Using detailed household-level data from Malawi on physical quantities of agricultural outputs and inputs, we measure farm total factor productivity (TFP), controlling for land quality, rain, and transitory shocks. We find that operated land size and capital are essentially unrelated to farm TFP, implying substantial factor misallocation. The agricultural output gain from a reallocation of factors to their efficient use among existing farmers is a factor between 1.7- and 2.8-fold. We provide suggestive evidence connecting misallocation with the extent of land markets and illustrate how an efficient allocation via rental markets can substantially reduce agricultural income inequality and poverty.

Technical change that extends market scale can generate winner-take-all dynamics, with large income growth among top earners. I test this "superstar model" in the entertainer labor market, where the historic rollout of television creates a natural experiment in scale-related technological change. The resulting inequality changes are consistent with superstar theory: the launch of a local TV station skews the entertainer wage distribution sharply to the right, with the biggest impact at the very top of the distribution, while negatively impacting workers below the star level. The findings provide evidence of superstar effects and distinguish such effects from popular alternative models.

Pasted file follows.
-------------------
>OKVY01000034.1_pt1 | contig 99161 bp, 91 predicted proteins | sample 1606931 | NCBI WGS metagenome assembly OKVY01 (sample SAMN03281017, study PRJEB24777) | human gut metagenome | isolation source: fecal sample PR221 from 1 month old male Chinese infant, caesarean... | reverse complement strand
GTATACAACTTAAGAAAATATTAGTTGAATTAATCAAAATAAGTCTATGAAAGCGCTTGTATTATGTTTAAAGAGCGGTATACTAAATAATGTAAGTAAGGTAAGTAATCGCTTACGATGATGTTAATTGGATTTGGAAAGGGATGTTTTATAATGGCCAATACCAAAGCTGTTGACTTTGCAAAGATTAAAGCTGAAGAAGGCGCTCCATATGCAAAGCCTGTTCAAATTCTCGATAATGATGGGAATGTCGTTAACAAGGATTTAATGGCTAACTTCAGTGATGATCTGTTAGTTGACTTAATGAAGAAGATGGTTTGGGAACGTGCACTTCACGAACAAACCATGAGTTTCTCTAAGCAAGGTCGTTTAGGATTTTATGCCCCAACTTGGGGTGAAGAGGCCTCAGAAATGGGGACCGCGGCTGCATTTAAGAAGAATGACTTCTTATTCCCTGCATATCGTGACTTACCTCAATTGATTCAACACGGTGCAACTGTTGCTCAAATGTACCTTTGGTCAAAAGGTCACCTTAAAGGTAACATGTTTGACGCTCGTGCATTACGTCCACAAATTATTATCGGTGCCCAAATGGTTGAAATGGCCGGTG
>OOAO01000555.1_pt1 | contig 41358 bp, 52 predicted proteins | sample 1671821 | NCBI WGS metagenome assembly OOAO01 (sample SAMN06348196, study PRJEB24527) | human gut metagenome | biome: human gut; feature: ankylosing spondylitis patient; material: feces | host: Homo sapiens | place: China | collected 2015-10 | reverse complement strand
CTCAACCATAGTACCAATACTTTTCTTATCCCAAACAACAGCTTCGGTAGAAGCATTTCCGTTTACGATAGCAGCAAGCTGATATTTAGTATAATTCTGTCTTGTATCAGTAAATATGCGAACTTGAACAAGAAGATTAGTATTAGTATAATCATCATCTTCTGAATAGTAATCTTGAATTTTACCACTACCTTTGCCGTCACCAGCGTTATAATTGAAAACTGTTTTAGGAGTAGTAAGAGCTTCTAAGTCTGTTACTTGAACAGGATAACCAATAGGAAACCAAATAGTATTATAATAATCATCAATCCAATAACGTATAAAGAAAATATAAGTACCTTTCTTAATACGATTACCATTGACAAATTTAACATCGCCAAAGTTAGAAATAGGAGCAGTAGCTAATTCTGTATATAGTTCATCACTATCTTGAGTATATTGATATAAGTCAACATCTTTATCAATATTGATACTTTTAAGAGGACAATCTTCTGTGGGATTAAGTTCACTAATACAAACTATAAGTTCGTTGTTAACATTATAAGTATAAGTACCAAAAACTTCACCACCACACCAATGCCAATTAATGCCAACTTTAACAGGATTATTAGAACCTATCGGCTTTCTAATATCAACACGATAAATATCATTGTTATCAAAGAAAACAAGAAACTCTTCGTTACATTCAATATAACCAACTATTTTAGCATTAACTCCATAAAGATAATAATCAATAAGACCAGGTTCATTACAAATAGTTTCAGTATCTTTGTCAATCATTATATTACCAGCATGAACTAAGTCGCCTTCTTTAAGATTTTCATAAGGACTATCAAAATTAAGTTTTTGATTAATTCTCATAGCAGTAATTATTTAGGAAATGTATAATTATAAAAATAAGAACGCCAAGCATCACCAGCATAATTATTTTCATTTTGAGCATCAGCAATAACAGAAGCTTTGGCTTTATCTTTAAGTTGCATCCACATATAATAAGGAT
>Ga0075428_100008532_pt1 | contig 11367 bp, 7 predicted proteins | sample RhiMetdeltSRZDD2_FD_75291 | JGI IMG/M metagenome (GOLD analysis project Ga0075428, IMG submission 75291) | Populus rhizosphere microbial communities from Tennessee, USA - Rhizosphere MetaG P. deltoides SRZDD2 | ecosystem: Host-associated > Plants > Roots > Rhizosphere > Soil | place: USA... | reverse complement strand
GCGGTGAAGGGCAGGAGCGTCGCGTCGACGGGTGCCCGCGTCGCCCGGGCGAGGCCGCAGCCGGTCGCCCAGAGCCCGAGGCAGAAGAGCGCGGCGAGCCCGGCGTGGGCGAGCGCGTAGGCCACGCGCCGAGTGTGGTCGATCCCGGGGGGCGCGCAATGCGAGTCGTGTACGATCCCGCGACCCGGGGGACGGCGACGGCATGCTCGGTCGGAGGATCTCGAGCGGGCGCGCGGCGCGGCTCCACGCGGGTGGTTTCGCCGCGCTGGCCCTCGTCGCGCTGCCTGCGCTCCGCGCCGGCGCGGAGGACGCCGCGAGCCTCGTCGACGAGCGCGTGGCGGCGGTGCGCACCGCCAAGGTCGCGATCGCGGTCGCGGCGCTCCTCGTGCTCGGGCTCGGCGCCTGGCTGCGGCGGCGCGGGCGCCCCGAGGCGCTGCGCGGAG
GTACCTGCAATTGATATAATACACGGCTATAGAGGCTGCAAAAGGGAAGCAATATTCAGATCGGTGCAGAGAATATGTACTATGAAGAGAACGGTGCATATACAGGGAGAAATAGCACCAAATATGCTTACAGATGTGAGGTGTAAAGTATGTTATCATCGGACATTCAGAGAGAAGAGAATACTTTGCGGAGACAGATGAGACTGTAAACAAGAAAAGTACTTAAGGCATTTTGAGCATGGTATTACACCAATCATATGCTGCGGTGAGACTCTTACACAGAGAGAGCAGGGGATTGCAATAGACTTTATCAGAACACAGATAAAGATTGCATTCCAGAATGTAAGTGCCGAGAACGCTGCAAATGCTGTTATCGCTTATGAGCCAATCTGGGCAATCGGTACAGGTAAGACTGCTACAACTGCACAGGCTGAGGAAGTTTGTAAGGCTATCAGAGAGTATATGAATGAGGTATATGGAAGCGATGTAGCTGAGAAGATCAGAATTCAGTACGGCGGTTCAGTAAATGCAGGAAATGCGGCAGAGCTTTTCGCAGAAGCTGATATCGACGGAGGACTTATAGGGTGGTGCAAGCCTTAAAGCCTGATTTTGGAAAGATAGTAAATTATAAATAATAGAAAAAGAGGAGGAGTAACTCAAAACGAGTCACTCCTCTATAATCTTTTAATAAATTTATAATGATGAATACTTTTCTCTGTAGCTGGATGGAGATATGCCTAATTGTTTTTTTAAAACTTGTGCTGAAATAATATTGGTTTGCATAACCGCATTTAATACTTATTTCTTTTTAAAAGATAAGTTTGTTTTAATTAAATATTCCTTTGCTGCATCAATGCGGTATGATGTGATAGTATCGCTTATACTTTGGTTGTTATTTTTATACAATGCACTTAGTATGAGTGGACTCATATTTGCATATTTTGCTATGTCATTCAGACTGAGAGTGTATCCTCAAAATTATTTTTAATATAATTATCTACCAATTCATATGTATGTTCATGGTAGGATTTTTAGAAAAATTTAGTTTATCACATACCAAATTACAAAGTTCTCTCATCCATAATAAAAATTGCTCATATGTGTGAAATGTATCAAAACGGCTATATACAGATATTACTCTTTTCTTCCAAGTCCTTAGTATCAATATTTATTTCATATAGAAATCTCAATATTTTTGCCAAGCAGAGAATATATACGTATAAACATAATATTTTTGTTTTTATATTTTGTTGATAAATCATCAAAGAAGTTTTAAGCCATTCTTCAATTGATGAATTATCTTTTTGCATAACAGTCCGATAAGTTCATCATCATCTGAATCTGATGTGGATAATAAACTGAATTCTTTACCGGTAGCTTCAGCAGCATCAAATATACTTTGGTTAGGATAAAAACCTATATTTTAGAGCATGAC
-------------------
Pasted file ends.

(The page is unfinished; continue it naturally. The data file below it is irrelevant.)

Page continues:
We examine the role of technological change in explaining the large and persistent decline in earnings following job loss. Using detailed skill requirements from the near universe of online vacancies, we estimate technological change by occupation and find that technological change accounts for 45 percent of the decline in earnings after job loss. Technological change lowers earnings after job loss by requiring workers to have new skills to perform newly created jobs in their prior occupation. When workers lack the required skills, they move to occupations where their skills are still employable but are paid a lower wage.

We examine intergenerational mobility in the very long run, across generations that are six centuries apart. We exploit a unique dataset containing detailed information at the individual level for all people living in the Italian city of Florence in 1427. These individuals have been associated, using their surnames, with their pseudo-descendants living in Florence in 2011. We find that long-run earnings elasticity is about 0.04; we also find an even stronger role for real wealth inheritance and evidence of persistence in belonging to certain elite occupations. Our results are confirmed when we account for the quality of the pseudo-links and when we address the potential selectivity bias behind the matching process. Finally, we frame our results within the existing evidence and argue that the quasi-immobility of preindustrial society and the existence of multigenerational effects might explain the long-lasting effects of ancestors’ socioeconomic status.